plants there are many. Most do not ordinarily
belong on the dinner table, but they may be easily
adapted for consumption in time of famine. . . .
Here again is this flexibility: A smaller number
of familiar foodstuffs are used ordinarily, but,
if needed, a greater variety of wild plants would
be made use of. The knowledge of these "famine
plants" was carefully handed down as a living
culture -apparently this knowledge was not placed
in dead storage too long or too often.
feature of Chinese food habits that contributed to
their notable adaptability is the large number and
great variety of preserved foods. . . . Food is
preserved by smoking, salting, sugaring, steeping,
pickling, drying, soaking in many kinds of soy sauces, and so forth,
and the whole range of foodstuffs is
involved-grains, meat, fruit, eggs, vegetables,
and everything else. Again, with preserved food,
the Chinese people were ever ready in the event of
hardship or scarcity.
Chinese way of eating is further characterized by
the ideas and beliefs about food, which actively
affect the ways . . . in which food is prepared
and taken. The overriding idea about food in China
-in all likelihood an idea with solid, but as yet
unrevealed, scientific backing-is that the kind
and the amount of food one takes is intimately
relevant to one's health. Food not only affects
health as a matter of general principle, the
selection of the right food at any particular time
must also be dependent upon one's health condition
at that time. Food, therefore, is also medicine.
regulation of diet as a disease preventive or cure
is certainly as Western as it is Chinese. Common
Western examples are the diet for arthritics and
the recent organic food craze. But the Chinese
case is distinctive for its underlying principles.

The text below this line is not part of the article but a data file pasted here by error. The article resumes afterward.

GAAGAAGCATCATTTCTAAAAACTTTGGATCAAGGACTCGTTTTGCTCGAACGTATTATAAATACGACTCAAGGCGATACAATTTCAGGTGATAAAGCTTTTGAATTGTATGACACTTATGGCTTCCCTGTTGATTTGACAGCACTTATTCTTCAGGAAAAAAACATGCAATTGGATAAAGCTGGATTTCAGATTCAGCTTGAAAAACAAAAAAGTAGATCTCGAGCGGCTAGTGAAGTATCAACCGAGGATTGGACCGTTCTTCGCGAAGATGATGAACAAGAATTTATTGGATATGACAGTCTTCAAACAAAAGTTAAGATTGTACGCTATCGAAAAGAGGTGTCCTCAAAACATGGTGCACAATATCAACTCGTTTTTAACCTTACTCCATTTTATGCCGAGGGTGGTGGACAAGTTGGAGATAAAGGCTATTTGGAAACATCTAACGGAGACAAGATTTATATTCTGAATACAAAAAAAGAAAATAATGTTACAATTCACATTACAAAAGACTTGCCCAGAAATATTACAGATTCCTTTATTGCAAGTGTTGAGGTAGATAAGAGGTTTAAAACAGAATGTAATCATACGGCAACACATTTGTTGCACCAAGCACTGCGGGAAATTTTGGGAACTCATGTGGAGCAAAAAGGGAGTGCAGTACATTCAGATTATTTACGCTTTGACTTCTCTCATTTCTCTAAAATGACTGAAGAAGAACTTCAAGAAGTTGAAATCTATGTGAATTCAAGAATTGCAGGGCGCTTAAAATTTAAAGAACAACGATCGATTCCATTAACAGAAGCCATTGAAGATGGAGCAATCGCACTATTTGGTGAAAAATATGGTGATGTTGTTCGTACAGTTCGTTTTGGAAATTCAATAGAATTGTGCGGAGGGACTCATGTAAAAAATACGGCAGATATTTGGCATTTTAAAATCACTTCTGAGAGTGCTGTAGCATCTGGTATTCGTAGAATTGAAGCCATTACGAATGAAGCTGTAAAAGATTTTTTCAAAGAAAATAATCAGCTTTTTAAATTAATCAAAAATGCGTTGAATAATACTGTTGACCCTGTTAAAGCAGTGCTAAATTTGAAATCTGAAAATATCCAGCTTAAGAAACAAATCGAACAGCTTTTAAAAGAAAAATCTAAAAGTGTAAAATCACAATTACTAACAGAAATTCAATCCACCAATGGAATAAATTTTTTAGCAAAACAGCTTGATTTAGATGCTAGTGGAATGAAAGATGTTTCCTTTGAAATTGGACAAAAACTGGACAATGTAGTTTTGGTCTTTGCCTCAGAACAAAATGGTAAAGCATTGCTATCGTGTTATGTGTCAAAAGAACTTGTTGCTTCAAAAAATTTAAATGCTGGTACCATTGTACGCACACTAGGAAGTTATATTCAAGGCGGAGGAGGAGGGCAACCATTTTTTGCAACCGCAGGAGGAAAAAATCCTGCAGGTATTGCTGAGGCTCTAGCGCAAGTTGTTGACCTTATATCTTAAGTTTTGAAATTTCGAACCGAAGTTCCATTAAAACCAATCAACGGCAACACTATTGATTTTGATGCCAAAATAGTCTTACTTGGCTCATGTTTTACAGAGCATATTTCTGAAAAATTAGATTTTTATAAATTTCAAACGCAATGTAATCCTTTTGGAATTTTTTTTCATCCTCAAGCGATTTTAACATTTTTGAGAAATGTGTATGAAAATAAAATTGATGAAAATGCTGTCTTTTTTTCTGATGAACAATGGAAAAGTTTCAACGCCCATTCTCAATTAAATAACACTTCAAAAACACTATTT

The bodily functions, in the Chinese view, follow
the basic yin-yang principles. Many foods
are also classifiable into those that possess the
yin quality and those of the yang
quality. When yin and yang forces in
the body are not balanced, problems result. Proper
amounts of food of one kind or the other may then
be administered (i.e., eaten) to counterbalance
the yin and yang disequilibrium. If the body is
normal, overeating of one kind of food would
result in an excess of that force in the body,
causing diseases. . . .
two other concepts belong to the native Chinese
food tradition. One is that, in consuming a meal,
appropriate amounts of both fan and ts'ai should
be taken. In fact, of the two, fan is the more
fundamental and indispensable. . . . The other
concept is frugality. Overindulgence in food and
drink is a sin of such proportions that dynasties
could fall on its account. . . . Although both the
fants'ai and the frugality considerations are
health based, at least in part they are related to
China's traditional poverty in food resources.
Finally, perhaps the most important aspect of the
Chinese food culture is the importance of food
itself in Chinese culture. That Chinese cuisine is
the greatest in the world is highly debatable and
is essentially irrelevant. But few can take
exception to the statement that few other cultures
are as food oriented as the Chinese. And this
orientation appears to be as ancient as Chinese
culture itself. According to Lun yu (Confucian
Analects, chap. "Wei Ling Kung"), when the
duke Ling of Wei asked Confucius (551-479 B.C.)
about military tactics, Confucius replied, "I have
indeed heard about matters pertaining to tsu
(meat stand) and tou (meat platter),
but I have not learned military matters." Indeed,
perhaps one of the most important qualifications
of a Chinese gentleman was his knowledge and skill
pertaining to food and drink. . . .
importance of the kitchen in the king's palace is
amply shown in the personnel roster recorded in
Chou li. Out of the almost four thousand
persons who had the responsibility of running the
king's residential quarters, 2,271, or almost 60
percent, of them handled food and wine.
specialists tended to were not just the king's
palate pleasures: eating was also very serious
business. In I li, the book that describes
various ceremonies, food cannot be separated from
ritual. . . . [In] Chou texts [12th century B.C.-221
B.C.] references were made of the use of the ting
cauldron, a cooking vessel, as the prime symbol of
the state. I cannot feel more confident to say that
the ancient Chinese were among the peoples of the
world who have been particularly preoccupied with
food and eating. Furthermore, as Jacques Gernet has
stated, "there is no doubt that in this sphere China
has shown a greater inventiveness than any other
1 Lau, D.C., trans. Mencius (Harmondworth,
Middlesex, England: Penguin Books. 1970), p, 161.
2 Jacques Gernet, Daily Life in China on the Eve
of the Mongol Invasion 1250-76
(Stanford: Stanford University Press, 1962), p.
to Chinese Cuisine Index]